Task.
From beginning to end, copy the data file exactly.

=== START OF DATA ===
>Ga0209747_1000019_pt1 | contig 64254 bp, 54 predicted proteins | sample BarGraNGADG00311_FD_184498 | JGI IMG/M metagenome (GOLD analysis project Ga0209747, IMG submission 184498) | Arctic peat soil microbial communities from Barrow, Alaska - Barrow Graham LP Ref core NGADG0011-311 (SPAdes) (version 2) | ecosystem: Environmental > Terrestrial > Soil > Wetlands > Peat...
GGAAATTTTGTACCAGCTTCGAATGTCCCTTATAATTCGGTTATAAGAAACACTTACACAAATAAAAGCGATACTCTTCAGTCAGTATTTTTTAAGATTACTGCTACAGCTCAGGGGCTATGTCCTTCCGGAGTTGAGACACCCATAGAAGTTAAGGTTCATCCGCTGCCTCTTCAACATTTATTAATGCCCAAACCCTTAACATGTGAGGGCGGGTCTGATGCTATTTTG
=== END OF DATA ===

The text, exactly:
>Ga0209747_1000019_pt1 | contig 64254 bp, 54 predicted proteins | sample BarGraNGADG00311_FD_184498 | JGI IMG/M metagenome (GOLD analysis project Ga0209747, IMG submission 184498) | Arctic peat soil microbial communities from Barrow, Alaska - Barrow Graham LP Ref core NGADG0011-311 (SPAdes) (version 2) | ecosystem: Environmental > Terrestrial > Soil > Wetlands > Peat...
GGAAATTTTGTACCAGCTTCGAATGTCCCTTATAATTCGGTTATAAGAAACACTTACACAAATAAAAGCGATACTCTTCAGTCAGTATTTTTTAAGATTACTGCTACAGCTCAGGGGCTATGTCCTTCCGGAGTTGAGACACCCATAGAAGTTAAGGTTCATCCGCTGCCTCTTCAACATTTATTAATGCCCAAACCCTTAACATGTGAGGGCGGGTCTGATGCTATTTTG